The results of a recent American Society of Clinical Oncology (ASCO) survey of more than 2,500 cancer physicians confirms that the level of paperwork required to document patient care has become so excessive as to undermine the practice of medicine as a whole, and patients in particular.
Concerned by what he called a "health-care system out of control," ASCO President Lawrence H. Einhorn, MD, dedicated his presidency to tackling the issue of excessive documentation as required by Medicare. For years, anecdotal evidence has been mounting to suggest that the increasing amount of documentation takes considerable time away from physicians’ other more important responsibilities. Now, the results of the first study to examine the scope of the problem confirms that documentation is, in fact, detracting from the amount of quality time physicians have to care for their patients and family members, conduct important clinical research, and mentor and teach the next generation of cancer doctors.
Longer Work Day, Less Job Satisfaction
The study, "Impact of Regulatory Burdens on Quality Cancer Care," shows that, on average, the amount of time clinical oncologists spend filling out paperwork and documenting patient care has more than quadrupled over the past 25 years. Simultaneously, the study found time spent conducting clinical research decreased by half, and time spent teaching medical residents also decreased by nearly half. The study reports that the biggest impact of this "regulatory creep" into medicine is a significant increase in the number of hours a physician works and a significant decrease in job satisfaction.
"People who choose to go into medicine choose this profession because they want to help people. Patients have always come first, still come first, and will always come first. However, the Health Care Financing Administration (HCFA) and Congress and even the general public do not have a true sense of what it’s like in a modern-day doctors’ office," said Dr. Einhorn.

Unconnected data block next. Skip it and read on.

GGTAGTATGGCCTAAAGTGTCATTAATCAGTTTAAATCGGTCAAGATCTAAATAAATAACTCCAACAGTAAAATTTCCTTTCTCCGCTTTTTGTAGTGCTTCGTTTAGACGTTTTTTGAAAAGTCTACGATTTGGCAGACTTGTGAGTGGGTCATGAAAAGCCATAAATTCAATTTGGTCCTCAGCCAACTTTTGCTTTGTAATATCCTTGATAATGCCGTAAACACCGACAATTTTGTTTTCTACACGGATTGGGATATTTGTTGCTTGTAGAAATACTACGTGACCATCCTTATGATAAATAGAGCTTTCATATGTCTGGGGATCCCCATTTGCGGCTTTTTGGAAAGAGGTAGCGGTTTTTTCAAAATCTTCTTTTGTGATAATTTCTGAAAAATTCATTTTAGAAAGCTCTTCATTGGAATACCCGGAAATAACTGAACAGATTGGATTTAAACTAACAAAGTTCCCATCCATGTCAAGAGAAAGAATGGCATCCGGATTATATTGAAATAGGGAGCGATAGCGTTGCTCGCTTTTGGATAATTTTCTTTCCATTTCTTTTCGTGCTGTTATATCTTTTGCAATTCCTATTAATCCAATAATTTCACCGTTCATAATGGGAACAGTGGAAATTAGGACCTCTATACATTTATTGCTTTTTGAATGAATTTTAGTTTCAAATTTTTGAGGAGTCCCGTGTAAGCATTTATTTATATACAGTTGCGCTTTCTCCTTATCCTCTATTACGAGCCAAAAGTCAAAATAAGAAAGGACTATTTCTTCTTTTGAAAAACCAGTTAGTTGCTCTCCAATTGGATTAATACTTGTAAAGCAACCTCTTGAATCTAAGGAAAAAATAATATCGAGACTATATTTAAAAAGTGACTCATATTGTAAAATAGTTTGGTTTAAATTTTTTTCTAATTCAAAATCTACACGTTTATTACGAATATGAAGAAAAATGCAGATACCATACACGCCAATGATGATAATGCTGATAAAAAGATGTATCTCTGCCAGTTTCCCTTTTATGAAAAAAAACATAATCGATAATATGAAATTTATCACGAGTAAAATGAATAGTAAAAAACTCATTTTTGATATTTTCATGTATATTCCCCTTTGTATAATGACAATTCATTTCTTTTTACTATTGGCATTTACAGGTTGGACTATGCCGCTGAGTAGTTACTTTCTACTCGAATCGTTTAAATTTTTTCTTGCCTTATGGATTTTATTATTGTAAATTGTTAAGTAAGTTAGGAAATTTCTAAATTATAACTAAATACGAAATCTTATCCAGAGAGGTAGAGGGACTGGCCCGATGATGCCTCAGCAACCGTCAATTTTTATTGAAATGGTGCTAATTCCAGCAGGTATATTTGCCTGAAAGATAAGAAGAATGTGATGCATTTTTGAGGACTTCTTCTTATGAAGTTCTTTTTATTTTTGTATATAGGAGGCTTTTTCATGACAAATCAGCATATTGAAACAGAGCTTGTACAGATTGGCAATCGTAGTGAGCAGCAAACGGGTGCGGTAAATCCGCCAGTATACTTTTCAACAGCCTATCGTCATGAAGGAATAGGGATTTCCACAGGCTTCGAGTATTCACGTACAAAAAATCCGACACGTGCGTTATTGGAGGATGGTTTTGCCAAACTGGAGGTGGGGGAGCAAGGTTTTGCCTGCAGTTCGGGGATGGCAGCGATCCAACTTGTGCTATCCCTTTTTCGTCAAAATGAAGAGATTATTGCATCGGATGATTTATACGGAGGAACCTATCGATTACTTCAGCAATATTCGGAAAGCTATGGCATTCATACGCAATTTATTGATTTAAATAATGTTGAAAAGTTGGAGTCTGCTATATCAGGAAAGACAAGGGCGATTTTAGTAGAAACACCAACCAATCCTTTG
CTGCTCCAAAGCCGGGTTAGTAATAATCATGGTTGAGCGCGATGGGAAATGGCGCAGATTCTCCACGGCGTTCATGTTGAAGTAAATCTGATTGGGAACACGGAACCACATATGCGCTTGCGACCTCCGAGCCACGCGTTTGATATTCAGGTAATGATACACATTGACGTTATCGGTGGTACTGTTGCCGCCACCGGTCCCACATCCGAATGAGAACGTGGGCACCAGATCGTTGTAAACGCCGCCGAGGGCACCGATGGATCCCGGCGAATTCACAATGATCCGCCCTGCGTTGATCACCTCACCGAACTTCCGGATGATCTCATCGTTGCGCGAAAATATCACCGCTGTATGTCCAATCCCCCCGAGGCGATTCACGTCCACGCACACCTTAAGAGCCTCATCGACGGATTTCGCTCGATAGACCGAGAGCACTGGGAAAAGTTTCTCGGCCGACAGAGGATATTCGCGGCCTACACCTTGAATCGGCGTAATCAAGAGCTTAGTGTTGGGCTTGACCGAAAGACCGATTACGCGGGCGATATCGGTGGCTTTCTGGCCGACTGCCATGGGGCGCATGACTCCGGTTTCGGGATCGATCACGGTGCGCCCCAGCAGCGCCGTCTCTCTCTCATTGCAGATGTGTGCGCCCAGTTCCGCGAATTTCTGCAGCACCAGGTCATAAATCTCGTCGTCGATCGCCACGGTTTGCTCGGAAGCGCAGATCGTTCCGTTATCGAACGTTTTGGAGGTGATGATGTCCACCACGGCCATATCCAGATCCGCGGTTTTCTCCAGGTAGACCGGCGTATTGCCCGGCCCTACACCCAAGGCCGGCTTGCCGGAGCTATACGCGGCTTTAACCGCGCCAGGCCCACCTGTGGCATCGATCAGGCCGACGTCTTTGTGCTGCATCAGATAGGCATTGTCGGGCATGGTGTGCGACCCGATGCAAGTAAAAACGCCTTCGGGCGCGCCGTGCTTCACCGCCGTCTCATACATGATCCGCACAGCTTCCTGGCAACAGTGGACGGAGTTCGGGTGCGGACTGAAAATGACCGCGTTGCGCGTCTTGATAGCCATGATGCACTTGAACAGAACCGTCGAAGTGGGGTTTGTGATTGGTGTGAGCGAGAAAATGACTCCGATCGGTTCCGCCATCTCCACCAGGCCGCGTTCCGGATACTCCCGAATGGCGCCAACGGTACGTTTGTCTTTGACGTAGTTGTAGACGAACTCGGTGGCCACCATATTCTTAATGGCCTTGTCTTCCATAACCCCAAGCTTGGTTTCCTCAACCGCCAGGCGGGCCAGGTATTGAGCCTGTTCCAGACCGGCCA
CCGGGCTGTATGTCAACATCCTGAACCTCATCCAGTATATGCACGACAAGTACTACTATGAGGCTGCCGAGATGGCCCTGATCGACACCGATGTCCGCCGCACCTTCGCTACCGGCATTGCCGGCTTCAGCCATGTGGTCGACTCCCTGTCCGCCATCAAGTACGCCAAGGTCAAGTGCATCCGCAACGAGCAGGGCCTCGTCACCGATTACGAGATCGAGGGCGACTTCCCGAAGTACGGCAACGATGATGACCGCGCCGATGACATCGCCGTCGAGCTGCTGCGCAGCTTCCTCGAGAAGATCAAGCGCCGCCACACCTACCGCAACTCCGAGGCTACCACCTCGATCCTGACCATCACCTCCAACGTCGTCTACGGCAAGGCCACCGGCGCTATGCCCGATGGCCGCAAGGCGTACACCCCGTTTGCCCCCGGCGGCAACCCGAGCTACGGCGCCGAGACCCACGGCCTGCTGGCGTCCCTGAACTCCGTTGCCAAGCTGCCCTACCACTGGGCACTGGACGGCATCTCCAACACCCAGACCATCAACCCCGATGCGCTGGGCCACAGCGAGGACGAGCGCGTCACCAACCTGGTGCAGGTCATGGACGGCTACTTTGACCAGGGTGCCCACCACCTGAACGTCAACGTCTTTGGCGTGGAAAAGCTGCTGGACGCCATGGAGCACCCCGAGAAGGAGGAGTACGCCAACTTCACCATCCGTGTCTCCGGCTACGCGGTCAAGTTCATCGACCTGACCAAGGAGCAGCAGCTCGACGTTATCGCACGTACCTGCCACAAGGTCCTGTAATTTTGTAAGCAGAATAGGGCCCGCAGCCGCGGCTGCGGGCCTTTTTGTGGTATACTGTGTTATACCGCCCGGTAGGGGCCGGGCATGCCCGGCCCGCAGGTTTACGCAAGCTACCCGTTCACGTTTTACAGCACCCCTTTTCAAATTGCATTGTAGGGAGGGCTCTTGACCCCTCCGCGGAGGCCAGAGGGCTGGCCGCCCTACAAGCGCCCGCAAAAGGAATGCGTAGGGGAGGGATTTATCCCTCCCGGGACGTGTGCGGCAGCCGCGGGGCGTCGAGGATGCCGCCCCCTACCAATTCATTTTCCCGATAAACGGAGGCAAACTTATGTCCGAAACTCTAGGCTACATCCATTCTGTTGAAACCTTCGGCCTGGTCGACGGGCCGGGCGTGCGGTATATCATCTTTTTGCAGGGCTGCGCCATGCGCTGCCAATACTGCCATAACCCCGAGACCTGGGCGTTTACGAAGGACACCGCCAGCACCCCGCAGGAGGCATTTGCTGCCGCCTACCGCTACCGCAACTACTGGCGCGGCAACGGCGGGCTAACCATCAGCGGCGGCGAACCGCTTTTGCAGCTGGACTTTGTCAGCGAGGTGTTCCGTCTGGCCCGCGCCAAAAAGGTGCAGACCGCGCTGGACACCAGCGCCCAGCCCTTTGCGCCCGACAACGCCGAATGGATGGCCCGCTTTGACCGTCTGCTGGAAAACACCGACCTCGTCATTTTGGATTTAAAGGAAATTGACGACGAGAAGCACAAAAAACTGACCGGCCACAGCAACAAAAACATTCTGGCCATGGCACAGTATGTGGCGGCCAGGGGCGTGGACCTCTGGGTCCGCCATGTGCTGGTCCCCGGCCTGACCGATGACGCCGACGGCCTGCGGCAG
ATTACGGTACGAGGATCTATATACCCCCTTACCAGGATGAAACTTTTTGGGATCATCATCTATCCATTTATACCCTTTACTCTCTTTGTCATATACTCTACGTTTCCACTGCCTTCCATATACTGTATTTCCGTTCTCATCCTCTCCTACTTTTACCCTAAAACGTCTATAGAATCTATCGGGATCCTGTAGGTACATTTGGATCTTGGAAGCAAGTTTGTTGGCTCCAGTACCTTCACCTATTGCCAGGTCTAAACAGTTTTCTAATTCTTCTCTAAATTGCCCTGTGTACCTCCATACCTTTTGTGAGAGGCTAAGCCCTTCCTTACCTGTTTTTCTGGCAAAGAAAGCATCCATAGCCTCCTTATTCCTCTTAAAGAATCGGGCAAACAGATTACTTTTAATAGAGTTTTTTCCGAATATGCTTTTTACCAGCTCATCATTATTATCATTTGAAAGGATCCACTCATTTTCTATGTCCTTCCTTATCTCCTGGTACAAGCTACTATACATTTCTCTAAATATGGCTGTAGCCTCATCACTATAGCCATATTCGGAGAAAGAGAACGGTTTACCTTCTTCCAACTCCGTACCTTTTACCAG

Based on data from this study, as well as the results of site visits, ASCO is planning to call for reform of Medicare’s documentation requirements. These requirements, dictated by HCFA, are part of the federal government’s attempt to ferret out fraud and abuse in the Medicare system. Although safeguards are needed to ensure that fraud and abuse are not tolerated, the Society believes the level and degree of documentation now required are excessive and detrimental to the quality of health care.
Quality of Time With Patients Decreases
The study found that the amount of time spent with patients remained relatively stable over the past 25 years, but the quality of that time has been greatly affected by the need to document information extraneous to the reason for the medical visit. For instance, under the guidelines issued by HCFA, doctors are often forced to conduct unnecessary diagnostic checks (eyes, ears, nose, and throat) and repeat previously asked questions (personal medical history, family medical history, etc) to justify billing the level of service that appropriately reflects the actual medical care delivered. Furthermore, each time a doctor sees a patient, the visit must be documented in minute detail. Doctors argue that a patient’s diagnosis and treatment, not checklists published by the government, should drive documentation.
"As a result of fear of the government’s enforcement of documentation requirements, compliance offices have come into being, creating a full-fledged, costly, cottage industry within the health-care sector," said Dr. Einhorn. "The sole purpose of these compliance offices is to ensure that should the government conduct an audit of patient records, documentation of patient care is completed exactly according to government regulations, and medical services are coded precisely according to Medicare reimbursement rules." Unfortunately, he commented, most of the people who work in compliance offices do not have the medical training needed to undertake such efforts.
"This situation is an example of unintended consequences," he continued. "HCFA wants to prevent fraud and abuse, so it sets up documentation rules. Health-care institutions want to avoid legal problems, so they aggressively enforce the rules. Although everyone has good intentions, the result has made practicing medicine increasingly difficult."
Dr. Einhorn added, "While the purpose of documentation is purportedly to save taxpayers money, the true costs of this regulatory burden are being shouldered by society. Patients are receiving less quality attention, medical residents are not getting the individualized instruction they need, and clinical research is suffering."
ASCO plans to complete additional site visits and will issue a complete report of the findings along with recommendations for how to improve the system.